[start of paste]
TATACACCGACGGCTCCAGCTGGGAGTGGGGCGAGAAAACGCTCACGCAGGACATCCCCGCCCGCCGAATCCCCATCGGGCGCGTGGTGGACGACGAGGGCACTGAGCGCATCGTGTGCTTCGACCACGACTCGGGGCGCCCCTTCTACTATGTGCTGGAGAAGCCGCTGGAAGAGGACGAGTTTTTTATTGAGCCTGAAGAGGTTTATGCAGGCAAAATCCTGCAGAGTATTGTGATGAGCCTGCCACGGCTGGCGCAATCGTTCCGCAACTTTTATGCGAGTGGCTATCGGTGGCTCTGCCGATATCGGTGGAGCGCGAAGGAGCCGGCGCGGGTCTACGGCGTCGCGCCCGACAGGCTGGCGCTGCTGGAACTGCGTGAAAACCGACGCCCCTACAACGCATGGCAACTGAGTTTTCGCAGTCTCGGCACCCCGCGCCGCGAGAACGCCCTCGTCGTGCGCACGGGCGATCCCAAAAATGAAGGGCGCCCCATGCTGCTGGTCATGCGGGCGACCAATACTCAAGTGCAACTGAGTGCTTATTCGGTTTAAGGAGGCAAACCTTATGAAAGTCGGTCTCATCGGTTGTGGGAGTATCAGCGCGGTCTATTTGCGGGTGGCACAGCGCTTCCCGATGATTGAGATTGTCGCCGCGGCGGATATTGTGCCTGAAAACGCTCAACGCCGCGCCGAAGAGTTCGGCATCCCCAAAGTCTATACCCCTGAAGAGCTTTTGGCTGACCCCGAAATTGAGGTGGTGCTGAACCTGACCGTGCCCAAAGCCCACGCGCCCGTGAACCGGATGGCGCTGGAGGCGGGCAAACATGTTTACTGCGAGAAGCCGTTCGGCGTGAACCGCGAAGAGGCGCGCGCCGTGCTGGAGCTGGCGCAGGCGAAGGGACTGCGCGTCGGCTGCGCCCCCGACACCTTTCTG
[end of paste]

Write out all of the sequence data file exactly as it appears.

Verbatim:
TATACACCGACGGCTCCAGCTGGGAGTGGGGCGAGAAAACGCTCACGCAGGACATCCCCGCCCGCCGAATCCCCATCGGGCGCGTGGTGGACGACGAGGGCACTGAGCGCATCGTGTGCTTCGACCACGACTCGGGGCGCCCCTTCTACTATGTGCTGGAGAAGCCGCTGGAAGAGGACGAGTTTTTTATTGAGCCTGAAGAGGTTTATGCAGGCAAAATCCTGCAGAGTATTGTGATGAGCCTGCCACGGCTGGCGCAATCGTTCCGCAACTTTTATGCGAGTGGCTATCGGTGGCTCTGCCGATATCGGTGGAGCGCGAAGGAGCCGGCGCGGGTCTACGGCGTCGCGCCCGACAGGCTGGCGCTGCTGGAACTGCGTGAAAACCGACGCCCCTACAACGCATGGCAACTGAGTTTTCGCAGTCTCGGCACCCCGCGCCGCGAGAACGCCCTCGTCGTGCGCACGGGCGATCCCAAAAATGAAGGGCGCCCCATGCTGCTGGTCATGCGGGCGACCAATACTCAAGTGCAACTGAGTGCTTATTCGGTTTAAGGAGGCAAACCTTATGAAAGTCGGTCTCATCGGTTGTGGGAGTATCAGCGCGGTCTATTTGCGGGTGGCACAGCGCTTCCCGATGATTGAGATTGTCGCCGCGGCGGATATTGTGCCTGAAAACGCTCAACGCCGCGCCGAAGAGTTCGGCATCCCCAAAGTCTATACCCCTGAAGAGCTTTTGGCTGACCCCGAAATTGAGGTGGTGCTGAACCTGACCGTGCCCAAAGCCCACGCGCCCGTGAACCGGATGGCGCTGGAGGCGGGCAAACATGTTTACTGCGAGAAGCCGTTCGGCGTGAACCGCGAAGAGGCGCGCGCCGTGCTGGAGCTGGCGCAGGCGAAGGGACTGCGCGTCGGCTGCGCCCCCGACACCTTTCTG